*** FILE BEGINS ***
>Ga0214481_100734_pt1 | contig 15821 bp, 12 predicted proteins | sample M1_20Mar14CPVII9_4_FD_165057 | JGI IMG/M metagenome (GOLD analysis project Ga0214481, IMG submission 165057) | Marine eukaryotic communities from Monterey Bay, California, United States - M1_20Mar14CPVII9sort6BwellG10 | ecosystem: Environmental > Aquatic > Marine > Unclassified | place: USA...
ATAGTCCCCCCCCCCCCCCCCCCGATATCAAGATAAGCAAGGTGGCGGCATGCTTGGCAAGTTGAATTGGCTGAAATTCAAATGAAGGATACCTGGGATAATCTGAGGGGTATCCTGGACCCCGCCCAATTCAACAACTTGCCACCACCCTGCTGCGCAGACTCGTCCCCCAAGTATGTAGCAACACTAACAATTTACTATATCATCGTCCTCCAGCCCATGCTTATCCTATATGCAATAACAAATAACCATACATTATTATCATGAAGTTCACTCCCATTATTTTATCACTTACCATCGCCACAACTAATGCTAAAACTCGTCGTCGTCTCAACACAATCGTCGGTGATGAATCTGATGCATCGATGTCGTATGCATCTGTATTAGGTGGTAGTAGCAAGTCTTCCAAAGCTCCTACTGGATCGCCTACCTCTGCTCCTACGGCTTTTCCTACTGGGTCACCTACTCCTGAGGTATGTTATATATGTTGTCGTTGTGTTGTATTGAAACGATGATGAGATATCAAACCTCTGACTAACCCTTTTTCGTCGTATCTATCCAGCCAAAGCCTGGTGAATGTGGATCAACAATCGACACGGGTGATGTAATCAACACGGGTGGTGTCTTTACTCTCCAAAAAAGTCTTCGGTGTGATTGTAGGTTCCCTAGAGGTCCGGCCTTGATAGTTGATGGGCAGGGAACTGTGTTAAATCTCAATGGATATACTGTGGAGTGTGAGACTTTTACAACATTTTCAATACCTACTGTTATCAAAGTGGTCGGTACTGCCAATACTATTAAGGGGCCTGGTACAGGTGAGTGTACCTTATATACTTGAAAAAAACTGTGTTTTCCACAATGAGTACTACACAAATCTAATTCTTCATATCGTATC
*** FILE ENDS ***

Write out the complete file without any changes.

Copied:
>Ga0214481_100734_pt1 | contig 15821 bp, 12 predicted proteins | sample M1_20Mar14CPVII9_4_FD_165057 | JGI IMG/M metagenome (GOLD analysis project Ga0214481, IMG submission 165057) | Marine eukaryotic communities from Monterey Bay, California, United States - M1_20Mar14CPVII9sort6BwellG10 | ecosystem: Environmental > Aquatic > Marine > Unclassified | place: USA...
ATAGTCCCCCCCCCCCCCCCCCCGATATCAAGATAAGCAAGGTGGCGGCATGCTTGGCAAGTTGAATTGGCTGAAATTCAAATGAAGGATACCTGGGATAATCTGAGGGGTATCCTGGACCCCGCCCAATTCAACAACTTGCCACCACCCTGCTGCGCAGACTCGTCCCCCAAGTATGTAGCAACACTAACAATTTACTATATCATCGTCCTCCAGCCCATGCTTATCCTATATGCAATAACAAATAACCATACATTATTATCATGAAGTTCACTCCCATTATTTTATCACTTACCATCGCCACAACTAATGCTAAAACTCGTCGTCGTCTCAACACAATCGTCGGTGATGAATCTGATGCATCGATGTCGTATGCATCTGTATTAGGTGGTAGTAGCAAGTCTTCCAAAGCTCCTACTGGATCGCCTACCTCTGCTCCTACGGCTTTTCCTACTGGGTCACCTACTCCTGAGGTATGTTATATATGTTGTCGTTGTGTTGTATTGAAACGATGATGAGATATCAAACCTCTGACTAACCCTTTTTCGTCGTATCTATCCAGCCAAAGCCTGGTGAATGTGGATCAACAATCGACACGGGTGATGTAATCAACACGGGTGGTGTCTTTACTCTCCAAAAAAGTCTTCGGTGTGATTGTAGGTTCCCTAGAGGTCCGGCCTTGATAGTTGATGGGCAGGGAACTGTGTTAAATCTCAATGGATATACTGTGGAGTGTGAGACTTTTACAACATTTTCAATACCTACTGTTATCAAAGTGGTCGGTACTGCCAATACTATTAAGGGGCCTGGTACAGGTGAGTGTACCTTATATACTTGAAAAAAACTGTGTTTTCCACAATGAGTACTACACAAATCTAATTCTTCATATCGTATC